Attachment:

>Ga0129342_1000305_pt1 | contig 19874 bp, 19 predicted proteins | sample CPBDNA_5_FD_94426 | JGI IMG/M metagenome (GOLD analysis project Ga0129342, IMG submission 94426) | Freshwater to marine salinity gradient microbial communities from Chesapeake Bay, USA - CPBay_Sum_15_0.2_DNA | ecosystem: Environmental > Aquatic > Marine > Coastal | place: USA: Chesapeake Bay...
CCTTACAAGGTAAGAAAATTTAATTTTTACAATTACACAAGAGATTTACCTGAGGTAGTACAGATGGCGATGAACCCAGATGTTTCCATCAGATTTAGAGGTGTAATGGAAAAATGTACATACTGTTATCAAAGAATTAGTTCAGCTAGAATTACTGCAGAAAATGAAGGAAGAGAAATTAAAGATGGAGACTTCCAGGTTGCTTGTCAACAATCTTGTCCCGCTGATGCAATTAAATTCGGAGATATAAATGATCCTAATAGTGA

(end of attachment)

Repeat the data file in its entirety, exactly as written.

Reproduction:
>Ga0129342_1000305_pt1 | contig 19874 bp, 19 predicted proteins | sample CPBDNA_5_FD_94426 | JGI IMG/M metagenome (GOLD analysis project Ga0129342, IMG submission 94426) | Freshwater to marine salinity gradient microbial communities from Chesapeake Bay, USA - CPBay_Sum_15_0.2_DNA | ecosystem: Environmental > Aquatic > Marine > Coastal | place: USA: Chesapeake Bay...
CCTTACAAGGTAAGAAAATTTAATTTTTACAATTACACAAGAGATTTACCTGAGGTAGTACAGATGGCGATGAACCCAGATGTTTCCATCAGATTTAGAGGTGTAATGGAAAAATGTACATACTGTTATCAAAGAATTAGTTCAGCTAGAATTACTGCAGAAAATGAAGGAAGAGAAATTAAAGATGGAGACTTCCAGGTTGCTTGTCAACAATCTTGTCCCGCTGATGCAATTAAATTCGGAGATATAAATGATCCTAATAGTGA